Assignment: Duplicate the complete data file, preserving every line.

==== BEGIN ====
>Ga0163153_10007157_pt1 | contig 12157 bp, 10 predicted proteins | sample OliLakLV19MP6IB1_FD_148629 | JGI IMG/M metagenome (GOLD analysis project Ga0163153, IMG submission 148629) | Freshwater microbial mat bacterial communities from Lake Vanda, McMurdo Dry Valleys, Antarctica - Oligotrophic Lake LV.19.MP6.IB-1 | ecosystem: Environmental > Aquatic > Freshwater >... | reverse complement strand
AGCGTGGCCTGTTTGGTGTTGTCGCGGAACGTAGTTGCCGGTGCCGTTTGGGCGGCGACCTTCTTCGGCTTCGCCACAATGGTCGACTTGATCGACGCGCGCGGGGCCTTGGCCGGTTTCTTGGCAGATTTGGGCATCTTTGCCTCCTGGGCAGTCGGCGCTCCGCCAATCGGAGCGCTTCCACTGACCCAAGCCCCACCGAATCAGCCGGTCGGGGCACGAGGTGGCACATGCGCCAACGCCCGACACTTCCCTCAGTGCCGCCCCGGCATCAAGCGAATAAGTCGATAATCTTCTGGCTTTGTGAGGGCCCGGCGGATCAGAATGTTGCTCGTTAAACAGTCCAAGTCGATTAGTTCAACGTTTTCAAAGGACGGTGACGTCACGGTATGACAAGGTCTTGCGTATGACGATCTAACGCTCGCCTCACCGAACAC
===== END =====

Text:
>Ga0163153_10007157_pt1 | contig 12157 bp, 10 predicted proteins | sample OliLakLV19MP6IB1_FD_148629 | JGI IMG/M metagenome (GOLD analysis project Ga0163153, IMG submission 148629) | Freshwater microbial mat bacterial communities from Lake Vanda, McMurdo Dry Valleys, Antarctica - Oligotrophic Lake LV.19.MP6.IB-1 | ecosystem: Environmental > Aquatic > Freshwater >... | reverse complement strand
AGCGTGGCCTGTTTGGTGTTGTCGCGGAACGTAGTTGCCGGTGCCGTTTGGGCGGCGACCTTCTTCGGCTTCGCCACAATGGTCGACTTGATCGACGCGCGCGGGGCCTTGGCCGGTTTCTTGGCAGATTTGGGCATCTTTGCCTCCTGGGCAGTCGGCGCTCCGCCAATCGGAGCGCTTCCACTGACCCAAGCCCCACCGAATCAGCCGGTCGGGGCACGAGGTGGCACATGCGCCAACGCCCGACACTTCCCTCAGTGCCGCCCCGGCATCAAGCGAATAAGTCGATAATCTTCTGGCTTTGTGAGGGCCCGGCGGATCAGAATGTTGCTCGTTAAACAGTCCAAGTCGATTAGTTCAACGTTTTCAAAGGACGGTGACGTCACGGTATGACAAGGTCTTGCGTATGACGATCTAACGCTCGCCTCACCGAACAC